Gender-based violence (GBV) was a serious problem in Nepal before the 2015 earthquake and is still a major problem for women and girls in the country.
Though concrete data is lacking, post-earthquake women and girls reported higher protection risks because of their displacement and living conditions. The risk of – sometimes life-threatening – that women face pose serious long-term threats to their health, economic prosperity and security.
A lack of data applies to all forms of GBV in Nepal, it obscures the problem and makes it difficult to measure the effectiveness of GBV programmes. The emergency and recovery context make impact measurement even more difficult with safety, ethical and other challenges.
This innovation project is in the problem recognition phase, and therefore aimed to provide a deeper understanding of localised GBV M&E approaches.
Current practices in GBV impact measurement include both qualitative and quantitative data – collected and analysed during baseline, midterm and endline evaluations to track the progress and impact of various tools like media monitoring, stakeholder analysis, case study documentation, and stakeholder interaction.
Many indicators rely on self-reporting but, due to the sensitivity and lack of awareness on the topic, we must assume under-reporting.
There is also challenge in documenting evidence of prevention cases, which could be a powerful resource to enhance GBV prevention and to identify opportunities to design effective programmes.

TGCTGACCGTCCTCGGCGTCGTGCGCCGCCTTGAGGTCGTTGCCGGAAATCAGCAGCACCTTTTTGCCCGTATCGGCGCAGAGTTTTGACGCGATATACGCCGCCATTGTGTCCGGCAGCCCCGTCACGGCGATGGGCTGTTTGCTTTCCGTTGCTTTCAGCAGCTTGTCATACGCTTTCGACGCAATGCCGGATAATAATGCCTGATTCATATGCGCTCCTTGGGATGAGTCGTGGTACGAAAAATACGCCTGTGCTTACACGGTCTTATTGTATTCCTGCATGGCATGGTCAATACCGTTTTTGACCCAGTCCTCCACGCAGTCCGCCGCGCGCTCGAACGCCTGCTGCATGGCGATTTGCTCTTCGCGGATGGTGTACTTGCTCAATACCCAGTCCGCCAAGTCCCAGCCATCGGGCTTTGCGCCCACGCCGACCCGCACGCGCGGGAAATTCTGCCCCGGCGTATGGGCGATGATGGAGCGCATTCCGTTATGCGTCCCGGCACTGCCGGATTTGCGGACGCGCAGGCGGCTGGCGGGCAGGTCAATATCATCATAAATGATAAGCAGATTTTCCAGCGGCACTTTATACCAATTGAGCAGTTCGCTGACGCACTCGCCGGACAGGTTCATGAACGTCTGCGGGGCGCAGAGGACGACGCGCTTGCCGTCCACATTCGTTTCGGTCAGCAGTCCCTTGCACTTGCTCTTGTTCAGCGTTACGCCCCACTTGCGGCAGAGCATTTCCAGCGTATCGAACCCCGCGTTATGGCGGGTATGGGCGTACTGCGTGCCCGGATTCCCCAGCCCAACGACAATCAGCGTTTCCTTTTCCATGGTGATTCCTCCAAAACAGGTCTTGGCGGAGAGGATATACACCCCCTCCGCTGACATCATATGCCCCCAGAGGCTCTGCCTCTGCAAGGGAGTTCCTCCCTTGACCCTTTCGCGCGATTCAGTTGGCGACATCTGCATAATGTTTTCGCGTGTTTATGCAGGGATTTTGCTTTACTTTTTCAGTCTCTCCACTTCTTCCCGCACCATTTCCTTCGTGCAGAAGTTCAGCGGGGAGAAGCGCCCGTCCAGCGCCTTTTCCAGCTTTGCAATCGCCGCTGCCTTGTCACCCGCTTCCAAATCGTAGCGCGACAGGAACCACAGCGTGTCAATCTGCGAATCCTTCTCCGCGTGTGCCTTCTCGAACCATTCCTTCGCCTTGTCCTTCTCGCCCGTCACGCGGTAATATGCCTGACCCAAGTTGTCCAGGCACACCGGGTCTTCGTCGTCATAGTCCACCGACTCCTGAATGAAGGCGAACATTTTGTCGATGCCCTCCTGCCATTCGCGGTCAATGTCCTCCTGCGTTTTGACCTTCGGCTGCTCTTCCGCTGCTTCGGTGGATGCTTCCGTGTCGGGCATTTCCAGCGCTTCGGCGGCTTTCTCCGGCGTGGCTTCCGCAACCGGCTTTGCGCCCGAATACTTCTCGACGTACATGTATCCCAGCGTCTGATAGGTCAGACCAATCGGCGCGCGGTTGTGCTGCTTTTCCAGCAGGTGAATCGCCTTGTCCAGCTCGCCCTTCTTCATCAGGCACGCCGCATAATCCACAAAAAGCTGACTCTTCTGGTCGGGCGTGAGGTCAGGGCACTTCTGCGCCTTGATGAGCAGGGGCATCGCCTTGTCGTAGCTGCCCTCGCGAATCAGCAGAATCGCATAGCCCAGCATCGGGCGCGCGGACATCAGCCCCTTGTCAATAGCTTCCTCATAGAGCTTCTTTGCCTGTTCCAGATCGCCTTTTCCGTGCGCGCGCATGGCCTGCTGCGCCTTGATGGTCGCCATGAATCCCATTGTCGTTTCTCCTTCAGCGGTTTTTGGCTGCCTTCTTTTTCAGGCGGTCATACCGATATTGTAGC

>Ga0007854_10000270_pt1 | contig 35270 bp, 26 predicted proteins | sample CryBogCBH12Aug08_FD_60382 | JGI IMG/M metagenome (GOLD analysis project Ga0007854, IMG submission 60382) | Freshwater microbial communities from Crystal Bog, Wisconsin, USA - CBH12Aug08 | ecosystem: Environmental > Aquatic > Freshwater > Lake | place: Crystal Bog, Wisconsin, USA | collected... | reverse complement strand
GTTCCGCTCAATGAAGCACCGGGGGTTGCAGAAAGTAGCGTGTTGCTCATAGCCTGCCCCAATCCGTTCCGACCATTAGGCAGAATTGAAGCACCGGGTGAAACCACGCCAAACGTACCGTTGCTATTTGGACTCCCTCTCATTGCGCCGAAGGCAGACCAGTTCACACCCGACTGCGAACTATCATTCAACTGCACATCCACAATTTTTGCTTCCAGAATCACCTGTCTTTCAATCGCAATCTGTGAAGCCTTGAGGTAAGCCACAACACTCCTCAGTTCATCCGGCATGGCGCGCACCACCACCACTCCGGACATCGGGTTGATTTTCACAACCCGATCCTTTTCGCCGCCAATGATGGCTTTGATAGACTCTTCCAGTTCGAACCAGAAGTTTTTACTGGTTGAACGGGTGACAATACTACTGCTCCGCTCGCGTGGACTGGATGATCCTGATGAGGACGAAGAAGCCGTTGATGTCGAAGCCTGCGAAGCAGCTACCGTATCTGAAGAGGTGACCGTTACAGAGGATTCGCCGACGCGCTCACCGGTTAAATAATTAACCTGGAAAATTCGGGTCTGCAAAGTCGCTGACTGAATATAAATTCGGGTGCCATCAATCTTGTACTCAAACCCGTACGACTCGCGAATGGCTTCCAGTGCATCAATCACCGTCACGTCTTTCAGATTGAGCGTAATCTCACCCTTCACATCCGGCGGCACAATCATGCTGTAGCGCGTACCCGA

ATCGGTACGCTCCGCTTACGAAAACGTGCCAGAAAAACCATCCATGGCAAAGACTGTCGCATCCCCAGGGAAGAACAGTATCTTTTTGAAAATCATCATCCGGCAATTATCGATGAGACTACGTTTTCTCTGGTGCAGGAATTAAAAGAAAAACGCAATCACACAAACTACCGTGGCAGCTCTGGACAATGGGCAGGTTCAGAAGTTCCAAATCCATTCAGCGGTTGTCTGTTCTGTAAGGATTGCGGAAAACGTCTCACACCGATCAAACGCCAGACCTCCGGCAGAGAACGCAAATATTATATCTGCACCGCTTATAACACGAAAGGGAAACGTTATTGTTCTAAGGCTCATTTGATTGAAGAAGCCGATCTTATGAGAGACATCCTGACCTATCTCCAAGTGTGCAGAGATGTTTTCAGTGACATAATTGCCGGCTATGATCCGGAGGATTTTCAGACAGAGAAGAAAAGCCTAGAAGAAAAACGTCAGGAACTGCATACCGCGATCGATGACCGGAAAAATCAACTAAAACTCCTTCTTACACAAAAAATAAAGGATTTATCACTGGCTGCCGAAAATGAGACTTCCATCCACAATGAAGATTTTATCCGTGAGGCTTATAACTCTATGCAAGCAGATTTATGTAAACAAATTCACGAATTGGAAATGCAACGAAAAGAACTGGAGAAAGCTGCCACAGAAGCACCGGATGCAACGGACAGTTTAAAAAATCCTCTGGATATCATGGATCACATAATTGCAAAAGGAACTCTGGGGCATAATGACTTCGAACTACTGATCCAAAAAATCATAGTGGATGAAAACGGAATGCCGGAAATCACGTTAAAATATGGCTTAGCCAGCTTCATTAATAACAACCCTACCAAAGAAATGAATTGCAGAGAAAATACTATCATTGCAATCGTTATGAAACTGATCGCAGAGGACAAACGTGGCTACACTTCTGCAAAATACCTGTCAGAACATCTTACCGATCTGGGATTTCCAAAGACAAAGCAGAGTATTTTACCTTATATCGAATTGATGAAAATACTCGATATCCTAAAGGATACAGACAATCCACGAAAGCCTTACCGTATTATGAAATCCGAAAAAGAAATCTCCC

This project aimed to:
The project produced and published a ‘Lessons Learned and Opportunities’ document, linked below, to support humanitarian practitioners to analyse how the impact of GBV programmes is measured and why it is important.
This research contributes to raising the profile of measuring impact of GBV programmes for IDPs in post-earthquake context, increasing its recognition as challenging but vital work.
Working through their networks at the local, district, national and international level the Oxfam team ensured wide dissemination and effective influencing of decision-makers.
More accurate and systematic M&E processes for measuring impact for GBV programmes make a meaningful difference, and can result in enhanced and more responsive programming for Oxfam, our partners and the sector more widely.
Oxfam and partners publish their final learning report summarising the findings of this HIF funded project.View
Neeta Shrestha, research coordinator at Oxfam’s partner Child Workers in Nepal (CWIN) shares her personal reflections on jointly developing an implementation plan, and the importance of this when working as a consortium.View
In this first blog post, Suneeta from local partner MANK, shares her experience of engaging with adolescent girls and boys on the topic of GBV.View
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